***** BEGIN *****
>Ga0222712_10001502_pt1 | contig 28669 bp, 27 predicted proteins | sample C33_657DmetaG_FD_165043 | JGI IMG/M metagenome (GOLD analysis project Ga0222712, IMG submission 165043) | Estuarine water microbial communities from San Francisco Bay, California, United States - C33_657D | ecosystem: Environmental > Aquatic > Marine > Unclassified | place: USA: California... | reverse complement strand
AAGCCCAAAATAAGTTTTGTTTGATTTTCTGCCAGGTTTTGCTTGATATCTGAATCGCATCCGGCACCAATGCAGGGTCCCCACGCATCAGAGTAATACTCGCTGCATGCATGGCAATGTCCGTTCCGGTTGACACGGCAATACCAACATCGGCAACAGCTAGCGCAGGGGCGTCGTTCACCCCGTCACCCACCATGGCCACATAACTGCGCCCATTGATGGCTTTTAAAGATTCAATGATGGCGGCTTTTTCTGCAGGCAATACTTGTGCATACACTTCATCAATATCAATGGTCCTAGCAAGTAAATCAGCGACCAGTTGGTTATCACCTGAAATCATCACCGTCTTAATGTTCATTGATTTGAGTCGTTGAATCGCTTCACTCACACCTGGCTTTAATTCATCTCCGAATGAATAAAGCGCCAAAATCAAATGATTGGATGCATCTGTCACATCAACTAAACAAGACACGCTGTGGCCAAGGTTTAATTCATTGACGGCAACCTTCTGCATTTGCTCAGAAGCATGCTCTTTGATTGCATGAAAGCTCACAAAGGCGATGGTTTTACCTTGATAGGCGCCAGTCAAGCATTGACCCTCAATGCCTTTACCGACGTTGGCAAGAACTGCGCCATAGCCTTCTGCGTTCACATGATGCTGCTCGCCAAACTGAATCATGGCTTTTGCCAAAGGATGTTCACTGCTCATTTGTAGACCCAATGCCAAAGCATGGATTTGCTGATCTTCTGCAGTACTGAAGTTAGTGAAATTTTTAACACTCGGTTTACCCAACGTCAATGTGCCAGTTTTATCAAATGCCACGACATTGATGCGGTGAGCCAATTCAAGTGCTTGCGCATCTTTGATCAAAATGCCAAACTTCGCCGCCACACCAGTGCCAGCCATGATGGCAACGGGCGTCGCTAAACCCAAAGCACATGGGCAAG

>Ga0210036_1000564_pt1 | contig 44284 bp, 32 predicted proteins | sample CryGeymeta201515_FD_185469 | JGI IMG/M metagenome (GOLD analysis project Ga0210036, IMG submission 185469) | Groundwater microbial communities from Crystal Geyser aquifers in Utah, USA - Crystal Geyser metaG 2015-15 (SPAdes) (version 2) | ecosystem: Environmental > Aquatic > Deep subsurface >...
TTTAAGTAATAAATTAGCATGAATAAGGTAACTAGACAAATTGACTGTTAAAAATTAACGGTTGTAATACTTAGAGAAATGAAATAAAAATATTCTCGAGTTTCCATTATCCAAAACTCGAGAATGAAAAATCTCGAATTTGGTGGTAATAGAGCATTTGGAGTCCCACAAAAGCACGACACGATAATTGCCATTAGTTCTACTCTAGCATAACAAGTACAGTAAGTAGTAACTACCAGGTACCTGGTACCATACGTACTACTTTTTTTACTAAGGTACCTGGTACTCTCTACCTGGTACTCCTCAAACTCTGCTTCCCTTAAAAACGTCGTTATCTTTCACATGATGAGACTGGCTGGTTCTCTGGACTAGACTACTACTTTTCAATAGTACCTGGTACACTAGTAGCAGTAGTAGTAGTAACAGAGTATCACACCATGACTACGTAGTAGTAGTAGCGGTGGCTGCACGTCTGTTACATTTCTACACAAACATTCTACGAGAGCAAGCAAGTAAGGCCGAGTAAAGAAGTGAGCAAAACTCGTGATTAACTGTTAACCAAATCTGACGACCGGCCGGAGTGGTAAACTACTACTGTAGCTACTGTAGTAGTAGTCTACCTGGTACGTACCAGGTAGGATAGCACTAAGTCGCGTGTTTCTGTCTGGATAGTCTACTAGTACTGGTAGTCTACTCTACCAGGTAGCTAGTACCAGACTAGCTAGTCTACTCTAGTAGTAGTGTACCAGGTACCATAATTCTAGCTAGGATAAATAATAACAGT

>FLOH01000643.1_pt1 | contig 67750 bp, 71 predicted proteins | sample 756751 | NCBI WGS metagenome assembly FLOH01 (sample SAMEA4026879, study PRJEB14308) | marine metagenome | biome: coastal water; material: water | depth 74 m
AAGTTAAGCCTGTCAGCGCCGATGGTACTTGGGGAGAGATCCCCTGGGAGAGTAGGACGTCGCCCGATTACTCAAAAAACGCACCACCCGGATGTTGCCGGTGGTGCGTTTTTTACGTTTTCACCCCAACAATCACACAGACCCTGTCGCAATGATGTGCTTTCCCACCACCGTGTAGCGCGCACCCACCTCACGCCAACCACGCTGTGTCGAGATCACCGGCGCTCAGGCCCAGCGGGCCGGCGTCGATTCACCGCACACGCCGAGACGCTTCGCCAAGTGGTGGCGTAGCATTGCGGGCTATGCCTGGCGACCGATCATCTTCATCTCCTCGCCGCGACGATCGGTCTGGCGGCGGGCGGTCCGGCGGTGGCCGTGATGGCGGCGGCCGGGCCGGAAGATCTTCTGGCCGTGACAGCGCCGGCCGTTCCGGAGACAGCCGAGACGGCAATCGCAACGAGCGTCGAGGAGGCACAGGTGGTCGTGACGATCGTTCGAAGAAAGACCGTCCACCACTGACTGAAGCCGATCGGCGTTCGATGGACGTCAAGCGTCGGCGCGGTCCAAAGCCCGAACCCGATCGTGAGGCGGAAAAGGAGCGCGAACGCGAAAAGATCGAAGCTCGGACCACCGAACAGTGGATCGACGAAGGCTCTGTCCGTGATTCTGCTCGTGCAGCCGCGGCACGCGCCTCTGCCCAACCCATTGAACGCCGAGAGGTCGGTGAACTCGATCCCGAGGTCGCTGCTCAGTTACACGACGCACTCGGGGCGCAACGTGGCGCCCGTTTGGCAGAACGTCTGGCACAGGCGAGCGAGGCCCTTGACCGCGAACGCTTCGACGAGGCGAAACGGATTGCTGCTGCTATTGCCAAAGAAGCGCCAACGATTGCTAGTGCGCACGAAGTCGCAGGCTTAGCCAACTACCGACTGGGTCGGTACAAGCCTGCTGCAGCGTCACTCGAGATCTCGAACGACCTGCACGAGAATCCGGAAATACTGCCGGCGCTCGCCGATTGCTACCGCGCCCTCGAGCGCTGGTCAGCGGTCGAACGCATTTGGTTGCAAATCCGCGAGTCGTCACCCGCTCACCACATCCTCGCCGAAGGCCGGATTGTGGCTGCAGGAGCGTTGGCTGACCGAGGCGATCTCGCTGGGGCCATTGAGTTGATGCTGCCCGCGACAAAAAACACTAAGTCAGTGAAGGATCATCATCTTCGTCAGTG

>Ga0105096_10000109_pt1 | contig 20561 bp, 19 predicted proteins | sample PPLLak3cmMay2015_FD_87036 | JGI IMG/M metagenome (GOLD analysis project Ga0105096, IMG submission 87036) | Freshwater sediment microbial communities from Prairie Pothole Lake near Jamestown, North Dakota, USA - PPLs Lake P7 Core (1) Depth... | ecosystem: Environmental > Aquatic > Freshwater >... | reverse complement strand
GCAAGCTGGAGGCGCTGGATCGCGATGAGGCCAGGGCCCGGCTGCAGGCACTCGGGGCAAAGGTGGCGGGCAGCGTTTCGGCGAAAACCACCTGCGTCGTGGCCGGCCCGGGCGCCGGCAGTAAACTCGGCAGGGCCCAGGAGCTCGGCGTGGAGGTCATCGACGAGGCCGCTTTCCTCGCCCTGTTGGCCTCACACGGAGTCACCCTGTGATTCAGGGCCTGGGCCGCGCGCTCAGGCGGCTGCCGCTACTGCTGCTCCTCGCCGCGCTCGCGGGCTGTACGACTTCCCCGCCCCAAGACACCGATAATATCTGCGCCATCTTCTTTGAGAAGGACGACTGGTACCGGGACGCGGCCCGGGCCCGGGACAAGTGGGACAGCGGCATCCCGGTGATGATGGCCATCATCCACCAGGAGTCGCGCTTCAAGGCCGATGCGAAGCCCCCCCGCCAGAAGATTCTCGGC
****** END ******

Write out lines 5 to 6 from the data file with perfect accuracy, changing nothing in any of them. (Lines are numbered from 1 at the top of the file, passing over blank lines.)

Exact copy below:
>FLOH01000643.1_pt1 | contig 67750 bp, 71 predicted proteins | sample 756751 | NCBI WGS metagenome assembly FLOH01 (sample SAMEA4026879, study PRJEB14308) | marine metagenome | biome: coastal water; material: water | depth 74 m
AAGTTAAGCCTGTCAGCGCCGATGGTACTTGGGGAGAGATCCCCTGGGAGAGTAGGACGTCGCCCGATTACTCAAAAAACGCACCACCCGGATGTTGCCGGTGGTGCGTTTTTTACGTTTTCACCCCAACAATCACACAGACCCTGTCGCAATGATGTGCTTTCCCACCACCGTGTAGCGCGCACCCACCTCACGCCAACCACGCTGTGTCGAGATCACCGGCGCTCAGGCCCAGCGGGCCGGCGTCGATTCACCGCACACGCCGAGACGCTTCGCCAAGTGGTGGCGTAGCATTGCGGGCTATGCCTGGCGACCGATCATCTTCATCTCCTCGCCGCGACGATCGGTCTGGCGGCGGGCGGTCCGGCGGTGGCCGTGATGGCGGCGGCCGGGCCGGAAGATCTTCTGGCCGTGACAGCGCCGGCCGTTCCGGAGACAGCCGAGACGGCAATCGCAACGAGCGTCGAGGAGGCACAGGTGGTCGTGACGATCGTTCGAAGAAAGACCGTCCACCACTGACTGAAGCCGATCGGCGTTCGATGGACGTCAAGCGTCGGCGCGGTCCAAAGCCCGAACCCGATCGTGAGGCGGAAAAGGAGCGCGAACGCGAAAAGATCGAAGCTCGGACCACCGAACAGTGGATCGACGAAGGCTCTGTCCGTGATTCTGCTCGTGCAGCCGCGGCACGCGCCTCTGCCCAACCCATTGAACGCCGAGAGGTCGGTGAACTCGATCCCGAGGTCGCTGCTCAGTTACACGACGCACTCGGGGCGCAACGTGGCGCCCGTTTGGCAGAACGTCTGGCACAGGCGAGCGAGGCCCTTGACCGCGAACGCTTCGACGAGGCGAAACGGATTGCTGCTGCTATTGCCAAAGAAGCGCCAACGATTGCTAGTGCGCACGAAGTCGCAGGCTTAGCCAACTACCGACTGGGTCGGTACAAGCCTGCTGCAGCGTCACTCGAGATCTCGAACGACCTGCACGAGAATCCGGAAATACTGCCGGCGCTCGCCGATTGCTACCGCGCCCTCGAGCGCTGGTCAGCGGTCGAACGCATTTGGTTGCAAATCCGCGAGTCGTCACCCGCTCACCACATCCTCGCCGAAGGCCGGATTGTGGCTGCAGGAGCGTTGGCTGACCGAGGCGATCTCGCTGGGGCCATTGAGTTGATGCTGCCCGCGACAAAAAACACTAAGTCAGTGAAGGATCATCATCTTCGTCAGTG